As fans await update for 3-year-old Mac mini, Apple classifies mid-2011 models 'obsolete'

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  • Reply 61 of 78
    cgWerkscgWerks Posts: 2,752member
    welshdog said:
    This strategy would be very cost effective as it places resources where they are most needed and focusses development expenses where needed at a given point in time.
    ...
    There are really so many directions Apple could go with a new Mini, but which one makes the most sense for them?
    I suppose that's true, but at this point Apple needs to satisfy their Mac users (or at least should) more than they need to optimize their design team's development process. It isn't like they are hurting to stretch their R&D budget as far as possible.

    The better question would be which makes more sense for their user-base. But, you probably said that accurately... (i.e.: Apple marketing is going to be deciding what it is).
    edited December 2017 welshdog
  • Reply 62 of 78
    Rayz2016Rayz2016 Posts: 6,957member
    Apple's problem with the mini is they no longer have a single machine that can be used as a cheap and reliable server, be it for a small business or a bigger setup. Even the latest releases of macOS Server points to abandonware. 

    It is time Apple advice their users what they recommend for running applications that a) don't need much graphics performance or requires the machine to be as thin and power lean as possible, and b) cannot be deployed to the cloud for multiple reasons; one being legal requirements. 

    It would be extremely interesting to have Mr. Cook stand up at their next WWDC talk about how the backends for their clients should be served.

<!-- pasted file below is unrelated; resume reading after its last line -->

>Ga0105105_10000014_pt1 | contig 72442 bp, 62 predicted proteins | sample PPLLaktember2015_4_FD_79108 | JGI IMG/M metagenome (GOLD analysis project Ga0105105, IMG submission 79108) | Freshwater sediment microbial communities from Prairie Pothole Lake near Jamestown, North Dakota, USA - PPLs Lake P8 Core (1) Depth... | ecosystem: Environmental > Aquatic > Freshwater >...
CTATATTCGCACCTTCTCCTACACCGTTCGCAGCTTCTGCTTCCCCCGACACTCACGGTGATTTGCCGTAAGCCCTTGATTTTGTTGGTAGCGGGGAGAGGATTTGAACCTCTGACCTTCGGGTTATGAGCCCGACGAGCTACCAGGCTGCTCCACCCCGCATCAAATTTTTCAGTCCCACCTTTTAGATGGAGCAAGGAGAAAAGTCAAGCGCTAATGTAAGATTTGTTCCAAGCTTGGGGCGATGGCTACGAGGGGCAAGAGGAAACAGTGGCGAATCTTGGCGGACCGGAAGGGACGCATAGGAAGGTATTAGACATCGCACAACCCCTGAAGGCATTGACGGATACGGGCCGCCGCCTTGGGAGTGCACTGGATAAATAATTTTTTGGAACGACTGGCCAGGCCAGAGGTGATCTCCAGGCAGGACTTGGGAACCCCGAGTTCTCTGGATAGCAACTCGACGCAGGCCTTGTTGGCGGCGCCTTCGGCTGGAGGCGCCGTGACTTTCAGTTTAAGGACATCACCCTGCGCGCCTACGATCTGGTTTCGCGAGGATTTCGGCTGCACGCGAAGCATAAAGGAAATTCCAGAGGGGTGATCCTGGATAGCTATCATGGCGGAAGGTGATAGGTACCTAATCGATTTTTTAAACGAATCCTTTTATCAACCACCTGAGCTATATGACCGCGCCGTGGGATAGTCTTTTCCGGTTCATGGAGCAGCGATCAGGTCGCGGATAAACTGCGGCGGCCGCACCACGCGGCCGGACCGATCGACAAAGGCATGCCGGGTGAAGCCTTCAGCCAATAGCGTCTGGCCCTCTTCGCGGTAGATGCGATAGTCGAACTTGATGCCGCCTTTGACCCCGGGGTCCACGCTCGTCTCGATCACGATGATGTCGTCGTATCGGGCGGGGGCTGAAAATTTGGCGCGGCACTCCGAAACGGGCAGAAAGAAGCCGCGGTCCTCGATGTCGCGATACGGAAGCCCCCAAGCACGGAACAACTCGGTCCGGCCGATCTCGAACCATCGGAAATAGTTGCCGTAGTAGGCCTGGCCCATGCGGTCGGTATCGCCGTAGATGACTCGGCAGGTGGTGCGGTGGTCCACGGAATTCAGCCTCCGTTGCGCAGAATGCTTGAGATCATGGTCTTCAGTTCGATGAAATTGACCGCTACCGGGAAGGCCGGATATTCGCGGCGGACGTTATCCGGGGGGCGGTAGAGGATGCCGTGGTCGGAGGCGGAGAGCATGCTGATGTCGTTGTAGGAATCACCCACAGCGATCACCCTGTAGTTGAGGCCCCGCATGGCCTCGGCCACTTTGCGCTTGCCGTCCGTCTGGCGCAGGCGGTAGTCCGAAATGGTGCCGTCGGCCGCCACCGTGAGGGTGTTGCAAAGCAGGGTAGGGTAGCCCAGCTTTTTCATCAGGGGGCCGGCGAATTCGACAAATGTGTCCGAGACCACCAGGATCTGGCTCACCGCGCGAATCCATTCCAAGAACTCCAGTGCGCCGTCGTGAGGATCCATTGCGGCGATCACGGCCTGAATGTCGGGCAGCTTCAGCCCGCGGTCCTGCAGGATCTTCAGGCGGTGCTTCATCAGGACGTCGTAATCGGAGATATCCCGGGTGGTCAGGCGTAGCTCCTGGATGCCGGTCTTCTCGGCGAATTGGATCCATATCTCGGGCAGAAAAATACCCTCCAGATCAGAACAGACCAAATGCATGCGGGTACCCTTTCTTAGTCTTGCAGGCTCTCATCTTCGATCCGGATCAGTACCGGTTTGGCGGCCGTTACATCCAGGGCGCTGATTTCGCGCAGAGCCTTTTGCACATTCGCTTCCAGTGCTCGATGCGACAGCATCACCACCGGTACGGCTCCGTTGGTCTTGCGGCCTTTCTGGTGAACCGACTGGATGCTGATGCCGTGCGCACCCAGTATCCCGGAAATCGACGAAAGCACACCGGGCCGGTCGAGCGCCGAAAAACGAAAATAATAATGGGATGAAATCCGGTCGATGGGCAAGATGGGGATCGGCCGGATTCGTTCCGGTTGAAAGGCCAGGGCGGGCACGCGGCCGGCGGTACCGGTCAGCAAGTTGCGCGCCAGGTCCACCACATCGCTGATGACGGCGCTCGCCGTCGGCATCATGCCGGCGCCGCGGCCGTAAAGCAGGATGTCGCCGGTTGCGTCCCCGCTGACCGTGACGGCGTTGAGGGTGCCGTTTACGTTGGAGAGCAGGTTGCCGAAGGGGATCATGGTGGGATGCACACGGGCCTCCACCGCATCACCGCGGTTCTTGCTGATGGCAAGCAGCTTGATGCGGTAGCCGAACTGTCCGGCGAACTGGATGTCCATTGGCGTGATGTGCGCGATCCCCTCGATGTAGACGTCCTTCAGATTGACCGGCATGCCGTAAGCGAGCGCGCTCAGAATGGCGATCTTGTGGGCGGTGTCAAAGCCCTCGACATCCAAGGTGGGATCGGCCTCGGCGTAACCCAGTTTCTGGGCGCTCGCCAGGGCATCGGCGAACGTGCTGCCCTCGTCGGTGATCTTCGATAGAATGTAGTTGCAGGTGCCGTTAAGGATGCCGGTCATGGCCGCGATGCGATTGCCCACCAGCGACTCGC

Why would he need to tell the WWDC audience something they already know?  Backend services are served up using RESTful APIs running in the cloud or on commodity linux servers.  Apple doesn't play in that space.  
    Apple is slowly decimating the server product line both on the hardware and software side to the level of abandonware. Cook need to address this in public. One thing is that everyone "know", but they are at the same time sending very mixed messages where Swift, as an example, is being profiled as a server quality development language. 
    Yup, so other companies can build server-side applications with it. 

    http://perfect.org/

    http://www.kitura.io/



  • Reply 63 of 78
    Rayz2016Rayz2016 Posts: 6,957member
    cgWerks said:
    nht said:
    Then get windows and suffer worse TCO penalty than the cost of the display of the iMac.
    Just don’t bitch here that you bought the wrong mac to save a penny over the Mac Pro or the iMac.  
    It's not about the cost. The iMac w/display is actually a great deal if you want a single-use unit on your desk.
    The problem comes in when you want more inputs to your main display. The iMac isn't a great solution for that.

    And... the Mac Pro is more than a few pennies in cost over a Mini (and way out of date). There is a huge, gaping hole in Apple's product line between the Mini and Mac Pro.

    Why is it so hard to understand the need for a prosumer/pro headless system? If Apple built one, there would be a relatively big market. It wouldn't have to be bargain basement either. Just a nice design that is quiet with iMac type hardware in it (i.e.: quad-core, semi-reasonable GPU, etc.). What's the resistance to building such a system?